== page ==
The Wishing Tree

So tell me about the wishing tree.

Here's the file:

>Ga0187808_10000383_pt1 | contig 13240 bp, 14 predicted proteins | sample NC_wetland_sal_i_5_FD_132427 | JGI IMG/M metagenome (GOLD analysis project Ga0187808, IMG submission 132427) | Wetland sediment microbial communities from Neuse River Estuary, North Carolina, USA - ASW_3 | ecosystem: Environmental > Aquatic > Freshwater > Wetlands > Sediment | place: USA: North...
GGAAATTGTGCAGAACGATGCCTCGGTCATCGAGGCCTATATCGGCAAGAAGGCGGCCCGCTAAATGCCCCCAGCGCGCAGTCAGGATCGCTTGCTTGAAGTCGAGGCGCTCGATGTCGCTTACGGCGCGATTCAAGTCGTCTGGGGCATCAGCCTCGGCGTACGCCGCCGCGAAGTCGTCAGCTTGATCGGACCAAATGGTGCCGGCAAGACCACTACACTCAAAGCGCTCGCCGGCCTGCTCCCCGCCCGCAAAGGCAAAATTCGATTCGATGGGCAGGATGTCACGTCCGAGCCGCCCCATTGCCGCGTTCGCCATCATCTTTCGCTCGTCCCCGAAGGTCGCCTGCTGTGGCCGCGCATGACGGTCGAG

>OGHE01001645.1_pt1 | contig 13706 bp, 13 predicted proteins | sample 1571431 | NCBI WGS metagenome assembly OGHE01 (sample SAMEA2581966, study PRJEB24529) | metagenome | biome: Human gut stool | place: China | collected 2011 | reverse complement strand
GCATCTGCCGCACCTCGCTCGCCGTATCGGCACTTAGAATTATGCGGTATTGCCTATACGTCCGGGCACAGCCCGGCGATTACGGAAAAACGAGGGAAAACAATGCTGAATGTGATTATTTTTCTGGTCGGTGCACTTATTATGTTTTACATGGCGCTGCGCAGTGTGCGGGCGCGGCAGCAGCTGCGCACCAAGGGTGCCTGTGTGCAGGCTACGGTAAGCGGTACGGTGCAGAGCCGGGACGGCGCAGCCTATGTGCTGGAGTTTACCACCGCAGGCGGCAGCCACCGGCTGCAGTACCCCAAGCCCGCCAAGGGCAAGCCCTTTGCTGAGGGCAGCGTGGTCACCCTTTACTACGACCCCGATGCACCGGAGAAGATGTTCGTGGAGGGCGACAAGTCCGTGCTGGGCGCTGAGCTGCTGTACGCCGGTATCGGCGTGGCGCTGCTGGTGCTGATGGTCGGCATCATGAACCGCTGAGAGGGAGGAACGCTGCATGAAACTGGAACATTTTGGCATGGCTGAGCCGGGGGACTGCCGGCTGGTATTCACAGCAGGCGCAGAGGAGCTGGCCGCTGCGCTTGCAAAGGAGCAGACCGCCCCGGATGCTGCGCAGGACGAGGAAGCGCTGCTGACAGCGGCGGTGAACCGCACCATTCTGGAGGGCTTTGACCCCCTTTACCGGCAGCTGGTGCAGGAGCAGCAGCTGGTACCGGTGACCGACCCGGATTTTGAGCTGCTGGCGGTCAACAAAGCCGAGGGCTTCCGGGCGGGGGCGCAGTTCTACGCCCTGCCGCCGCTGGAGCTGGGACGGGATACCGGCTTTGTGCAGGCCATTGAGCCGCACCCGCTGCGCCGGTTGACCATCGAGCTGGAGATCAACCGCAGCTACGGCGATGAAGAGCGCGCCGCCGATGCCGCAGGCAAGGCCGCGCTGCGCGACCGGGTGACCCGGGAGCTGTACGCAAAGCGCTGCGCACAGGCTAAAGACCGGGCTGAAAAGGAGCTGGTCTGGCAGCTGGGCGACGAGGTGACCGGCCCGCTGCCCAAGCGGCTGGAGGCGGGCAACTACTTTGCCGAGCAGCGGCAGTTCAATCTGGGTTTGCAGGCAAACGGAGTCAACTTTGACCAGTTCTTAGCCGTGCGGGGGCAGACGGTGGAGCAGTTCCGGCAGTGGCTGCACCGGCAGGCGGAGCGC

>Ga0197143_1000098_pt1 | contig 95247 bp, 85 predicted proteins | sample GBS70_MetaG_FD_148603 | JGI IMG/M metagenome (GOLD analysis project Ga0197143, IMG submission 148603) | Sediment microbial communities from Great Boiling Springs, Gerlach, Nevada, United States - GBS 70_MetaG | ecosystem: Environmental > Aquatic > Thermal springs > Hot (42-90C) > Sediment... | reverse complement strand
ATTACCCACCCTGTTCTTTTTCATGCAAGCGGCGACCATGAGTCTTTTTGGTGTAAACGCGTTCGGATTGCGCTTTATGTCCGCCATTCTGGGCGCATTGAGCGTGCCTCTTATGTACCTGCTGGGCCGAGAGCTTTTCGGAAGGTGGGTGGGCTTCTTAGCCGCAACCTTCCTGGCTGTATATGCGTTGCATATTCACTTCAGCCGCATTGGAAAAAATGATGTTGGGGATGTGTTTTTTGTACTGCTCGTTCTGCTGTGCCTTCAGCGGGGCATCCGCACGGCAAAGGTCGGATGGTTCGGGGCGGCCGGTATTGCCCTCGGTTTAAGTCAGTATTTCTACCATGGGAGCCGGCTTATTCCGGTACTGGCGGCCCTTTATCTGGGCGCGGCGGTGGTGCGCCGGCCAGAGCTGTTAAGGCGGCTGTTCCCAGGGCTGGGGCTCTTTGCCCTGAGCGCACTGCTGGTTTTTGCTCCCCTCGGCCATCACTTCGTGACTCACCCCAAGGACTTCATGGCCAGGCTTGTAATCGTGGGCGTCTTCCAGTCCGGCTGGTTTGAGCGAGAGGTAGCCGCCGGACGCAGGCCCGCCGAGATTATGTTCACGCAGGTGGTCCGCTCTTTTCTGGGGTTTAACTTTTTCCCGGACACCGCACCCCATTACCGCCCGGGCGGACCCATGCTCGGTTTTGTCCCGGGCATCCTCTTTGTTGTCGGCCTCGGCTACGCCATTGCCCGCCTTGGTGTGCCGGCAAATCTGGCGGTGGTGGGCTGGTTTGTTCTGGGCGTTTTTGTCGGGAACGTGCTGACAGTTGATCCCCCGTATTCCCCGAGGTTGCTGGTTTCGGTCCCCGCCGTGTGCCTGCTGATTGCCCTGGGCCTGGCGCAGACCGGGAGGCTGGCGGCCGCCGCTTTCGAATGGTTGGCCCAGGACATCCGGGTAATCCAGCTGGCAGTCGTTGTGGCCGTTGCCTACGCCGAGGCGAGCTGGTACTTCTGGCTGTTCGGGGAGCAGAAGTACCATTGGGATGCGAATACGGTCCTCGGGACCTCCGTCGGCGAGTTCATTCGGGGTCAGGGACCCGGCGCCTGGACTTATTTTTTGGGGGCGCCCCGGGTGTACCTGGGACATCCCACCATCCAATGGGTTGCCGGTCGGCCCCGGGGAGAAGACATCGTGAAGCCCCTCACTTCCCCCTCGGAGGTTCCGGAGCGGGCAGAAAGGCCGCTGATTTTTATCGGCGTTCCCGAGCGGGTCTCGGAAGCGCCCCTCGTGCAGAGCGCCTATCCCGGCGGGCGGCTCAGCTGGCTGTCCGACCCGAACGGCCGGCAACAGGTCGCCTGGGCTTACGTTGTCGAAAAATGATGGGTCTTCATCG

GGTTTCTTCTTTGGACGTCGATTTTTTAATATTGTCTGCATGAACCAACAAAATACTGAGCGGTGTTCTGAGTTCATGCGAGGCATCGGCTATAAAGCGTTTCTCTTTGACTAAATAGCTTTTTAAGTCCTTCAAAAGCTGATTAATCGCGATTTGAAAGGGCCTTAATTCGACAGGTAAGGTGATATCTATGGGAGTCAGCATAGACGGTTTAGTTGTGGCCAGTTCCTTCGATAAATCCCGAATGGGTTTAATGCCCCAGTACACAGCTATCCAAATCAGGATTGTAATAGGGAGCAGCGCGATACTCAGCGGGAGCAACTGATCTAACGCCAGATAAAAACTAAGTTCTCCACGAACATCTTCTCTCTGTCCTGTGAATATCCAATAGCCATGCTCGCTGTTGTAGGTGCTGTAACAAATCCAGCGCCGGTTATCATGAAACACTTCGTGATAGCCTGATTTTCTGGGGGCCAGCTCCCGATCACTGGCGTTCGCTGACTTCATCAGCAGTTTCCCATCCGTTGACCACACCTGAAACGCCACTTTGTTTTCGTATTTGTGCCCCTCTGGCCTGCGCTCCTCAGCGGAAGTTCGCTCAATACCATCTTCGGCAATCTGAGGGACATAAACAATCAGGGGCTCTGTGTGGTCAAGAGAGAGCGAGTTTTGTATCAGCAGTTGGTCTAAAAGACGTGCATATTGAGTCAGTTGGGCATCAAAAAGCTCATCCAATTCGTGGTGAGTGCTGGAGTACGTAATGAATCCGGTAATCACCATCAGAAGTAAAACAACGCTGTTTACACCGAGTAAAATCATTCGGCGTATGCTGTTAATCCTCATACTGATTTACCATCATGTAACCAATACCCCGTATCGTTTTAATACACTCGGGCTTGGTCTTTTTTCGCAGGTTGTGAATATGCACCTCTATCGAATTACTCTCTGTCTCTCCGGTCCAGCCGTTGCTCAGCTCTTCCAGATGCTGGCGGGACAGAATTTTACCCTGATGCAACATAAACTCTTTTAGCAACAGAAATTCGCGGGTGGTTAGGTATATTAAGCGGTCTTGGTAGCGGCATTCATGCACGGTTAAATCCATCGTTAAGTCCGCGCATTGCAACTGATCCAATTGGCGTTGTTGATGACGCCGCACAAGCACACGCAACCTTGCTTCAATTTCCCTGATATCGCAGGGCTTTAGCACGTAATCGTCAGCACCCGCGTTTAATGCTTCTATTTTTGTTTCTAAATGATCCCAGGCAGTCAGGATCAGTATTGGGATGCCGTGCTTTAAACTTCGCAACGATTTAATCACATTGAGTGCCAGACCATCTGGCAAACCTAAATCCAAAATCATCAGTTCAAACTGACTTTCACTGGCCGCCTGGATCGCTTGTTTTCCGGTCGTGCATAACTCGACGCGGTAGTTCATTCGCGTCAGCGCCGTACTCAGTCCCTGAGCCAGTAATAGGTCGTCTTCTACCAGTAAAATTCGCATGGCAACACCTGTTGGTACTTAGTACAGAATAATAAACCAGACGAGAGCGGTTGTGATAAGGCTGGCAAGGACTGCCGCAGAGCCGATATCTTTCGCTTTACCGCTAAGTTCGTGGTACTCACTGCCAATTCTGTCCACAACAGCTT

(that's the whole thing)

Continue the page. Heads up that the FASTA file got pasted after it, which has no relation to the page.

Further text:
My family and I started one back in Norfolk and it started as something really simple. We all put it up and put a couple wishes on, not really knowing how everyone was going to react to it. And the next morning when we woke up, there were at least 50 or 60 wishes on the tree and it was crazy because we didn’t really know what to expect from it and when we went to read the wishes, it was absolutely incredible. There were people wishing for everything from dogs to live forever, for their husbands to come home from deployment, for their friends to get into medical school – just really heartfelt. We were really blown away by it. It kept growing. By the end of the week, we had close to 200 tags. Just seeing the reaction from the community was really incredible. And I wanted to bring that to William and Mary and how much hope and comfort and joy it brought to us and the community. I wanted to bring that here because William and Mary means so much to me and I wanted to do something, but I didn’t really know how. We started it [in Norfolk] right after the shootings in Orlando and for us, it was overwhelming and we just really wanted to kind of find some sort of good. We wanted to believe that there was more good than evil in the world, and that our community believed in that. And they did! The wishing tree was really successful there and I wanted to try it here at William and Mary. So I put up the tree this past weekend and put up about 5 wishes. I picked Sadler because I wanted it to be a place everyone could access and see it and visit it. I didn’t really know what to expect, I went in with an open mind. The next night when I went to visit it, it had 173 tags. I read every single one and they’re all absolutely incredible. My whole thing with the tree is that I really wanted to know that there’s more hope than fear and more good than bad. I wanted our community here to know that we have each other, that maybe these wishes can remind us that we have this amazing capacity to love each other and the world we share in spite of all of the terrible things we see. That we still wish and hope for a better tomorrow. It was really incredible to see how much of our community believes in that, and how honest and genuine the wishes are. A majority of the wishes are wishes for each other. You know, “I hope we all have a good semester.” “I hope my friend beats depression.” “I hope my dad goes into remission.” All these different wishes and it’s really cool to see how much we have in common and how much good we want in the world. It’s really incredible to see the outpour of reactions coming from it.